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One of the things that greatly effects my mood is my sleeping. I don't think I've ever had a consistent sleep cycle or pattern. Right now my schedule is pretty light. I'm only taking 8 credits at school, and I don't have large time obligations otherwise. The earliest I have to be anywhere on the weekdays is 11am; Sundays vary.<br><br><br><br>
Generally I don't get out of bed until I have to in order to keep an appointment. So if my first class is at 1:30pm, I'll sleep til about 12:30. But I don't want to stay up until 4:30am at night, so I'll take OTC sleeping pills usually around 11pm or midnight, eventually going to bed around 2am, or later. Really, I'm not very consistent about the bed time, but I consistently sleep in. If I don't have any obligations in a day, I'll sleep into the late afternoon. I'm not happy that I do this, and I know it should be something that I can just quit by mere will to do so, but that hasn't worked after about 12 years of doing this, so I'm hoping for some suggestions.<br><br><br><br>
For a couple of weeks my best friend and I were making daily appointments with each other to meet at 9:30am for breakfast or whatever; she struggles with this also. However, she now has a pretty regular job that has her getting up at 7am most days, so we don't get together in the morning anymore.<br><br><br><br>
Sleeping too much makes me depressed, and I sleep too much because I'm depressed. One of the things that makes it harder is that I have vivid, unsettling, realistic dreams that I want to resolve, and I feel like I need to stay in bed until it's resolved, but that never works. But I also feel like crap if I do get out of bed with a dream unresolved. I feel like crap either way, but I can't break the cycle. At least I haven't yet, not for more than a few days. <img alt="" class="inlineimg" src="/images/smilies/undecided.gif" style="border:0px solid;" title=":-/">
 

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I would get off the sleeping pills first of all. Those things don't allow you to get proper rest and they can be very habit forming (I know a lot of them say non-habit forming on the box, but they still can be).<br><br><br><br>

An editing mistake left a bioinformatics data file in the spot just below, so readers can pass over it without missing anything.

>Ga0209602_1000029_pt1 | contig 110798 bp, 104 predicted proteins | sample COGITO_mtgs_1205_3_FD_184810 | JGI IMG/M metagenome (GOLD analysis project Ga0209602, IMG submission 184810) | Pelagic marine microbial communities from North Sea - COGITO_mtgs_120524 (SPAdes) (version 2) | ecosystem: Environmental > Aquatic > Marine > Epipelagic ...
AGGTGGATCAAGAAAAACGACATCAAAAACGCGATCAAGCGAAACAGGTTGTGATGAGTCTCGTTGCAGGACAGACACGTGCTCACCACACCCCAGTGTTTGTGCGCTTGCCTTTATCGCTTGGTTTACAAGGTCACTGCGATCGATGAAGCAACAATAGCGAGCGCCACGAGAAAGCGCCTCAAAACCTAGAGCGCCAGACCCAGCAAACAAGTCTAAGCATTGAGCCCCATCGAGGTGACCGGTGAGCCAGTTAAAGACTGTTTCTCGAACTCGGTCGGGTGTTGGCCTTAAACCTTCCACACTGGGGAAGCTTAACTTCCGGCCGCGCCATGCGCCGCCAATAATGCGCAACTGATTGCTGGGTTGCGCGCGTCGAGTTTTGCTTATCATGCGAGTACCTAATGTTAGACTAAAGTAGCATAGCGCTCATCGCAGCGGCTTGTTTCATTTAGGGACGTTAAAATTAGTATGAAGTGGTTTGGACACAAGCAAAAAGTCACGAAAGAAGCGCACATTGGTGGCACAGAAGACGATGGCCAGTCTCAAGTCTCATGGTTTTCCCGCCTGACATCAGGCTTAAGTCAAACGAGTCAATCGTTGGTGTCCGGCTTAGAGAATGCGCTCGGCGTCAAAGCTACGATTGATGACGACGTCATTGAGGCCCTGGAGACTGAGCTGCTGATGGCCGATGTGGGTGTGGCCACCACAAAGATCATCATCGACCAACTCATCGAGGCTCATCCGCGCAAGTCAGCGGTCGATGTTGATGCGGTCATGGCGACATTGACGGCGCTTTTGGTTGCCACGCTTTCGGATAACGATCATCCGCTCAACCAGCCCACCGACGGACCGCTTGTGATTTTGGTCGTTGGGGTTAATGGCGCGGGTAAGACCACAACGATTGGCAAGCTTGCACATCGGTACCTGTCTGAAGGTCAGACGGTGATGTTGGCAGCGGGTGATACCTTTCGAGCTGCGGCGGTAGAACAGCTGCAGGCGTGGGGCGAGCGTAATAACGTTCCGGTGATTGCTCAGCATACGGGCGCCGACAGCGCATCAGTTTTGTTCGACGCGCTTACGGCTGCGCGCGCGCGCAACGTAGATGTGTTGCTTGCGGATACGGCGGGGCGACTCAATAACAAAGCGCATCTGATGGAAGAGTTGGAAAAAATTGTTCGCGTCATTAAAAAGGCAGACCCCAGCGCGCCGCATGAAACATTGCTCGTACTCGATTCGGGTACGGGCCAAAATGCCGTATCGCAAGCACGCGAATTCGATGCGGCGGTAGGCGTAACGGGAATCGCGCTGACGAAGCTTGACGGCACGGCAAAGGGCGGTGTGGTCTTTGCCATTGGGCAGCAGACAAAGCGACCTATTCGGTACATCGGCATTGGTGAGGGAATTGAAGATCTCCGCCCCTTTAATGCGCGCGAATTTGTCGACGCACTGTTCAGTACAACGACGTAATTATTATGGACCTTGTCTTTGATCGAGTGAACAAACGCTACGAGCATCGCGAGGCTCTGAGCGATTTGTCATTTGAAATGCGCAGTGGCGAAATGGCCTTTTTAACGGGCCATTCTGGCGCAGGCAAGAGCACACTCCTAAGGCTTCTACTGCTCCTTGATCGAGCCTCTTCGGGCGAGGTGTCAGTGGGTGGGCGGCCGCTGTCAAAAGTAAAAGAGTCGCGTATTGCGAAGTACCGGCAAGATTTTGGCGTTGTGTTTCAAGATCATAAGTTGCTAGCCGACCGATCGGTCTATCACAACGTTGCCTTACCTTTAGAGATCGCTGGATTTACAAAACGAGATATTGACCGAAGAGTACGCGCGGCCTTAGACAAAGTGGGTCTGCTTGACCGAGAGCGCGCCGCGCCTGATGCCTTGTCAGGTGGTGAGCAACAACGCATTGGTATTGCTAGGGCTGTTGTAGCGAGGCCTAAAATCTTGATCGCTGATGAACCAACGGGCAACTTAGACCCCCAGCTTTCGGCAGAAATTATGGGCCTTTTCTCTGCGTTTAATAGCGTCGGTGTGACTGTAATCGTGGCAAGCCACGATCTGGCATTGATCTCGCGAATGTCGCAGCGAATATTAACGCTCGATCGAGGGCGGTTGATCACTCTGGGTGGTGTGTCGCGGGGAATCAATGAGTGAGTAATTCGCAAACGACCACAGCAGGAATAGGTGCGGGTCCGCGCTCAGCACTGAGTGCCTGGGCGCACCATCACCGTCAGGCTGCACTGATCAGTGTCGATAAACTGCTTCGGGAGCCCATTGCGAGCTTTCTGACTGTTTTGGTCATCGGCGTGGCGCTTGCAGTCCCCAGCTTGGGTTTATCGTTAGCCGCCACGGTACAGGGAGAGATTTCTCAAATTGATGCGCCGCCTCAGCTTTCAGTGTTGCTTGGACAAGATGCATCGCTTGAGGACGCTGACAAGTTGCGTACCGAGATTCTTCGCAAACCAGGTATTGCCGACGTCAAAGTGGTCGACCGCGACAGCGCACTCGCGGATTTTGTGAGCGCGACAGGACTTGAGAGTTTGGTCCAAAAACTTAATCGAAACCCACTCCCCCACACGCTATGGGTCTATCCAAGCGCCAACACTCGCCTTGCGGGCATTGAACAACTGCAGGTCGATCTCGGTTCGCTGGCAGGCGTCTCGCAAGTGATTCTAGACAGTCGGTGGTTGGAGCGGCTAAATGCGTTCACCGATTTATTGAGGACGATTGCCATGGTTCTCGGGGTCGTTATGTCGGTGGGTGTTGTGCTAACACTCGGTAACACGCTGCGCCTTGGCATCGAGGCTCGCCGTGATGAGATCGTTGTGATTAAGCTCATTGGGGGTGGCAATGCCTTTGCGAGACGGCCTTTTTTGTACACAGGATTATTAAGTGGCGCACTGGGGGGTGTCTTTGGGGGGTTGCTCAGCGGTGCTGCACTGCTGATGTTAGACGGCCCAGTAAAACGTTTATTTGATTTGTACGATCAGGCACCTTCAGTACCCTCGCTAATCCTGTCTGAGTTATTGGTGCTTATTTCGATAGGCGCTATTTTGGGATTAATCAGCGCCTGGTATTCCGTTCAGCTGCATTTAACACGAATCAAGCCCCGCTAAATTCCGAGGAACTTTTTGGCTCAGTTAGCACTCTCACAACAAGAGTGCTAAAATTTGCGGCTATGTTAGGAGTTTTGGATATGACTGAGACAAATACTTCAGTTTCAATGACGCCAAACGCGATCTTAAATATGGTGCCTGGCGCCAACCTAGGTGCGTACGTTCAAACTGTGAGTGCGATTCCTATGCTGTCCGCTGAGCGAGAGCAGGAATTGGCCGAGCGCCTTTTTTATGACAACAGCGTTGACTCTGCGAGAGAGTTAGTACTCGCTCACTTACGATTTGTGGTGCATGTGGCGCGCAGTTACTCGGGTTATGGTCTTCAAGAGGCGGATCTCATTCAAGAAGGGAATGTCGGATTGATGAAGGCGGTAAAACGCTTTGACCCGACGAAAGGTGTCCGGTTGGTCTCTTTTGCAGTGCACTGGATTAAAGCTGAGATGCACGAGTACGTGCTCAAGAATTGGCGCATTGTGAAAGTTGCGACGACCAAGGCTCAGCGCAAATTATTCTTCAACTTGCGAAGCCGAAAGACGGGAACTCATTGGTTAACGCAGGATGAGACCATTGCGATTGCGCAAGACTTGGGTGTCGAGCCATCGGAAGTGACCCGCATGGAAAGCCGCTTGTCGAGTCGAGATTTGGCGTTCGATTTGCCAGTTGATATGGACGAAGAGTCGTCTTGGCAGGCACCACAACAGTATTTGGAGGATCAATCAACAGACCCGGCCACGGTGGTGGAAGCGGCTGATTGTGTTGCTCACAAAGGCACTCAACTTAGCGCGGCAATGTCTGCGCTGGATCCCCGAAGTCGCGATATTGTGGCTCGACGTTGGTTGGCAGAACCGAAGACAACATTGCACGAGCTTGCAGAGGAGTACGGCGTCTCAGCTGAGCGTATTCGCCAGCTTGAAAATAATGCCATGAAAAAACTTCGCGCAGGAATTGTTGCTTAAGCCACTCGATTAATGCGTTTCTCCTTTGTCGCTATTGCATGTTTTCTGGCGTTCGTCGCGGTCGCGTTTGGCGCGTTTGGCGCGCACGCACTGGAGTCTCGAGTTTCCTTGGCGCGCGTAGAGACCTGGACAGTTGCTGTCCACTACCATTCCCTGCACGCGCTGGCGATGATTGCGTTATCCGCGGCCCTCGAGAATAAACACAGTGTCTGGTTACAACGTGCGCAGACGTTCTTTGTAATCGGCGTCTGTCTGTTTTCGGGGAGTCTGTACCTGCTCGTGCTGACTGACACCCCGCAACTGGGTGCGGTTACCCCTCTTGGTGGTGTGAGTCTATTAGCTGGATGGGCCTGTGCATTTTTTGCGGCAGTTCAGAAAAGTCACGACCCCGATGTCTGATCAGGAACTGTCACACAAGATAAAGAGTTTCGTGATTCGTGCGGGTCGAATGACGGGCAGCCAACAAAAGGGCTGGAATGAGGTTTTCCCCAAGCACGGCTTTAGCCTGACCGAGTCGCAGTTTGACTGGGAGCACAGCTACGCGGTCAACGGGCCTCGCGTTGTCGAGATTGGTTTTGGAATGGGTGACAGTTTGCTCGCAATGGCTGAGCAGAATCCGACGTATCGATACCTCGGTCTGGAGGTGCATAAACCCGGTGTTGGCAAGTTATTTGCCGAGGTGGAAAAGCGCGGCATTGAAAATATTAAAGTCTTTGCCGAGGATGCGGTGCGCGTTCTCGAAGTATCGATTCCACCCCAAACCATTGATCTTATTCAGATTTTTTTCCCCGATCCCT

The best way is to set up a daily routine. Make a schedule to be in bed by 11pm and be up by 8am (or whatever times you want). Always wake up at the same time everyday (weekday or weekend) in the morning whether you get to bed late or if you have a dream that you're trying to finish off. Once your body gets used to your new sleeping patterns, the dreams won't be like this!<br><br><br><br>
If it helps, next semester, start scheduling your classes earlier in the day. You could also find a part-time job that you can work in the morning or volunteer. Basically, find something that you can do in the mornings that will help you to break this cycle. Once it becomes a habit (give yourself a few months), you could maybe leave some of your mornings open.<br><br><br><br>
I've struggled with this problem before, so I know it's hard to break. I find when I get up early if I have things to do that keep me occupied it makes it a lot easier. Whether I do or don't have something to do, I make myself stay awake. It's not healthy to sleep so much (unless you're sick). If it seems to difficult to break, I'd look into seeing if there's an underlying cause other than it just being a bad habit. There are sleep disorders that can cause this and depression could be another culprit, too.
 

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Sleep apnea is a condition in which breathing repeatedly begins and stops during sleep. It is less common than insomnia, although it may be more serious in some cases. Obstructive sleep apnea (OSA) and central sleep apnea (CSA) are the two forms of sleep apnea that are commonly found (CSA).
 
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